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No, herbs won’t treat condition which threatens male fertility, surgery is needed

A message posted on Facebook in Nigeria claims that the medical condition varicocele is “a significant cause of reduced fertility in many young men”, but can be treated with herbs.

It describes the condition: “Varicocele is the tortuous dilation of the veins supposed to carry deoxygenated blood and waste products from the testes back to the heart. Hence these waste products remain and damage the sperm formed in the testes.”

This is fairly accurate. Varicocele happens when the veins transporting oxygen-depleted blood from the testicles become enlarged because of poor circulation of blood out of the scrotum.

It can lead to low sperm production and poorly developed testicles and can cause infertility.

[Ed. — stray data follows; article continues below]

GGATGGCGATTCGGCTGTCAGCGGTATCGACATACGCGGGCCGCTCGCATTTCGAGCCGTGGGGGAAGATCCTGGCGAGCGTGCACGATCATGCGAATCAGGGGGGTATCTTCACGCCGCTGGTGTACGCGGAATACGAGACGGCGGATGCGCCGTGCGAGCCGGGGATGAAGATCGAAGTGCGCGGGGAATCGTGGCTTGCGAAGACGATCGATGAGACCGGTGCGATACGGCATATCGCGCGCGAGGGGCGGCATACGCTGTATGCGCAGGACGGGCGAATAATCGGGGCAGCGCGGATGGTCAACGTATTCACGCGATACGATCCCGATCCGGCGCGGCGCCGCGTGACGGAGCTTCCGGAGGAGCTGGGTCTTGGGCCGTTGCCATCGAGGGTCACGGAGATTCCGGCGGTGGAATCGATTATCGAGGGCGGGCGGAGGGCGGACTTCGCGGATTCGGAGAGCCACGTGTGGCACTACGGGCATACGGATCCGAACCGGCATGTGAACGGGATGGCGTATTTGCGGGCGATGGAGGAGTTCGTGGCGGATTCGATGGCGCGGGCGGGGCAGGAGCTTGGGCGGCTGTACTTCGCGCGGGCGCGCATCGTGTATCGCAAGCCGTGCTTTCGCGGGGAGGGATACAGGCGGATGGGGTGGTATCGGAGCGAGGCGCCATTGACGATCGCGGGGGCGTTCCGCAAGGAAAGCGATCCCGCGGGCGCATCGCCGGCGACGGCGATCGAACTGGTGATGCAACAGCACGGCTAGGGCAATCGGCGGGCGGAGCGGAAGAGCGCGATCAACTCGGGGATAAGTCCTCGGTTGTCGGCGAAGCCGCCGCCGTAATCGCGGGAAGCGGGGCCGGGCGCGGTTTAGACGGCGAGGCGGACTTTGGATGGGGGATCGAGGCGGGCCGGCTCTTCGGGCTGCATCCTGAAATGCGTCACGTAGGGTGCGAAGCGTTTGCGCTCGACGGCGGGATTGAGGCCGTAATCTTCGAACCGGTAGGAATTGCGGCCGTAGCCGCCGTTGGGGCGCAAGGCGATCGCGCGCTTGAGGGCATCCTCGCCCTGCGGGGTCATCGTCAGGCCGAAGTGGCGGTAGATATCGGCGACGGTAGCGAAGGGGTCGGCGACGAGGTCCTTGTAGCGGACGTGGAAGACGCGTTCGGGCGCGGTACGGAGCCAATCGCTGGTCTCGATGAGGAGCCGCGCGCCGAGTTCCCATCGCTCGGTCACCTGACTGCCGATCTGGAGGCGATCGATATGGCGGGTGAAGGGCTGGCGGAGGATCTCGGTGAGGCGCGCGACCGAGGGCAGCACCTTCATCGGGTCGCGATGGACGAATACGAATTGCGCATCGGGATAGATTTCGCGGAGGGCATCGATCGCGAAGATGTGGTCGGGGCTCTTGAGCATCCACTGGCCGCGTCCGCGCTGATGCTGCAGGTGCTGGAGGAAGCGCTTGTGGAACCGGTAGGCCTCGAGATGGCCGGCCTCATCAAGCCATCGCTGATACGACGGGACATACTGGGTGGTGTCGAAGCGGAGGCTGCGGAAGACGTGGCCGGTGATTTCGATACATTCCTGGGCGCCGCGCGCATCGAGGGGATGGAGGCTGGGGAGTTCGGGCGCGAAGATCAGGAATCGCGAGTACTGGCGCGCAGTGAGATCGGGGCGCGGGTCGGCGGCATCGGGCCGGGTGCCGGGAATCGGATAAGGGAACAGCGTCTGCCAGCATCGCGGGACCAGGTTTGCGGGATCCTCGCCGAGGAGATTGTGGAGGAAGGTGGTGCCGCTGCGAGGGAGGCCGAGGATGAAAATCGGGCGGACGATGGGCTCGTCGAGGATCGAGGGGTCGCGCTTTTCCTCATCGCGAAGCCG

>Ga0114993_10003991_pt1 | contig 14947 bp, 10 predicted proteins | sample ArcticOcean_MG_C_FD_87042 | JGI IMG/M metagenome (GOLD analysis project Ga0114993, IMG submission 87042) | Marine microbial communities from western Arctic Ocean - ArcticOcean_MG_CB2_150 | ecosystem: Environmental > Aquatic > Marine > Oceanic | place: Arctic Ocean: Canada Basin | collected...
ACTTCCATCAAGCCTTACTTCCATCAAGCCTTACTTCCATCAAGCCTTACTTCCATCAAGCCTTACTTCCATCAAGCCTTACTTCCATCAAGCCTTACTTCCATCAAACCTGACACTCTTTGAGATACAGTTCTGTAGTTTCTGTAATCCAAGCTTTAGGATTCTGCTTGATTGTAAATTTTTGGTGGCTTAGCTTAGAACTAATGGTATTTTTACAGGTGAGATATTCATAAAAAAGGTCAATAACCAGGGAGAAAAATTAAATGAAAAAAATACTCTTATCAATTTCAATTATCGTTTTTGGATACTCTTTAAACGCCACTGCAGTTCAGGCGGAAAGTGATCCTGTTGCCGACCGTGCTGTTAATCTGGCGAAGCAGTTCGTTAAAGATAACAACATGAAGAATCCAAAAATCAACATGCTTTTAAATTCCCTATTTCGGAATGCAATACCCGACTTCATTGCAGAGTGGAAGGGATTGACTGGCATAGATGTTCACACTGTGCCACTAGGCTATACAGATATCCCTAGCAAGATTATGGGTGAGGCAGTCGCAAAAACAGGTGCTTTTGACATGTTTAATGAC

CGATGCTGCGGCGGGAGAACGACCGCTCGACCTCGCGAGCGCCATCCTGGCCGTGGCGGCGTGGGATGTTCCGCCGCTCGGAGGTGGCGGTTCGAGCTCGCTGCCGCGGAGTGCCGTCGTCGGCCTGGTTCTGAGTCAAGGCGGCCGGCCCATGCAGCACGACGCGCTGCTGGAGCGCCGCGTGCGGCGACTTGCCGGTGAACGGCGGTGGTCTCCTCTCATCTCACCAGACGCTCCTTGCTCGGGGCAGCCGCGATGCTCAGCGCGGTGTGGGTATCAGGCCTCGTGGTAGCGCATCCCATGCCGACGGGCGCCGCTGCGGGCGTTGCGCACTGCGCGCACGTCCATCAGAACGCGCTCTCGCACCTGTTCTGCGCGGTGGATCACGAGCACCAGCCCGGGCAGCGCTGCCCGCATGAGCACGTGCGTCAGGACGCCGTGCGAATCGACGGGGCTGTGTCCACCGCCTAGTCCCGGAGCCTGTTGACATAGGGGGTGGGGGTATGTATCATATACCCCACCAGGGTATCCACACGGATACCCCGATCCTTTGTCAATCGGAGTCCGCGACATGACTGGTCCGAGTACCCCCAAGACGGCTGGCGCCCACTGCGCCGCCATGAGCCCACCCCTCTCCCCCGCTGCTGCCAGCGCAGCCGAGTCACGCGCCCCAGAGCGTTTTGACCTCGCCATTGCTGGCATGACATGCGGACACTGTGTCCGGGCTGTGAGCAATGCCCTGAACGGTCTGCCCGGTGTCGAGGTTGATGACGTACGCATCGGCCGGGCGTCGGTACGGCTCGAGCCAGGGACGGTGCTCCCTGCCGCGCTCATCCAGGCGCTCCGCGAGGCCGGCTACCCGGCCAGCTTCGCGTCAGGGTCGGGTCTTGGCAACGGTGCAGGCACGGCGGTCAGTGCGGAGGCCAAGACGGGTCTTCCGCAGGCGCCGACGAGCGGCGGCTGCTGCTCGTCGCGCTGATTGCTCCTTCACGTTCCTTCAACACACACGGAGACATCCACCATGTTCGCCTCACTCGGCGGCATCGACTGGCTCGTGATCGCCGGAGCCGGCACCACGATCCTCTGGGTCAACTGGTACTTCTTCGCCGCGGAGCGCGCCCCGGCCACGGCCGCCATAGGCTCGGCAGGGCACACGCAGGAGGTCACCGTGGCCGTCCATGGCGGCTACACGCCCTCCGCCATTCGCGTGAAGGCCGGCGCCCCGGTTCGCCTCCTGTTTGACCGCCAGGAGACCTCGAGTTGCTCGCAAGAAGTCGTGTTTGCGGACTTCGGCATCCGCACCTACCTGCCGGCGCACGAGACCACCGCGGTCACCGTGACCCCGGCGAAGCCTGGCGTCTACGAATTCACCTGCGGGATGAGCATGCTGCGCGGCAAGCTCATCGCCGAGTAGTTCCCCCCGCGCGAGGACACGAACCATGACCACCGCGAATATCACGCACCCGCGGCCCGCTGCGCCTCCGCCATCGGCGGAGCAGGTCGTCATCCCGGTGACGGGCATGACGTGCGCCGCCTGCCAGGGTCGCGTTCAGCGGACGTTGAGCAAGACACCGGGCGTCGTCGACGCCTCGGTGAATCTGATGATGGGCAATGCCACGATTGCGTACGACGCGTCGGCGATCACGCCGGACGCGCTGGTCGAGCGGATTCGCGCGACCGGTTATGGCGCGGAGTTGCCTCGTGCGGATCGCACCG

The post goes on to describe how men can test if they have varicocele: “So if you are a man, kindly touch your scrotum and see if you feel something that feels like a ‘bag of worm’, as it is called.”

The post indirectly suggests seeing a doctor: “All the Doctor needs to do is ligate those veins and provide the testes with an opportunity to breathe fresh air and produce better sperm cells.” But it ends with the claim that “I have herbs for the treatment too”. 

How should varicocele be treated? We checked.

Varicocele_PFalse

Treatable with surgery only

Dr Ademola Popoola, a consultant urologist and senior lecturer at the University of Ilorin in western Nigeria, said no herbs or medication could treat varicocele. It could only be treated with surgery.

“The medical treatment for varicocele is a surgical procedure called varicocelectomy, and it could reoccur after the surgery, this could happen if some veins were missed during the procedure,” he said.

Popoola said: “It may be diagnosed when a patient presents with complaints such as infertility or pain in the scrotum, which may point the physicians to examine him looking for varicocele.”

The condition could also be discovered during a clinical examination for other problems, according to the urologist. But varicocele was a major cause of male infertility and might also be a pointer to abdominal problems such as kidney tumours.

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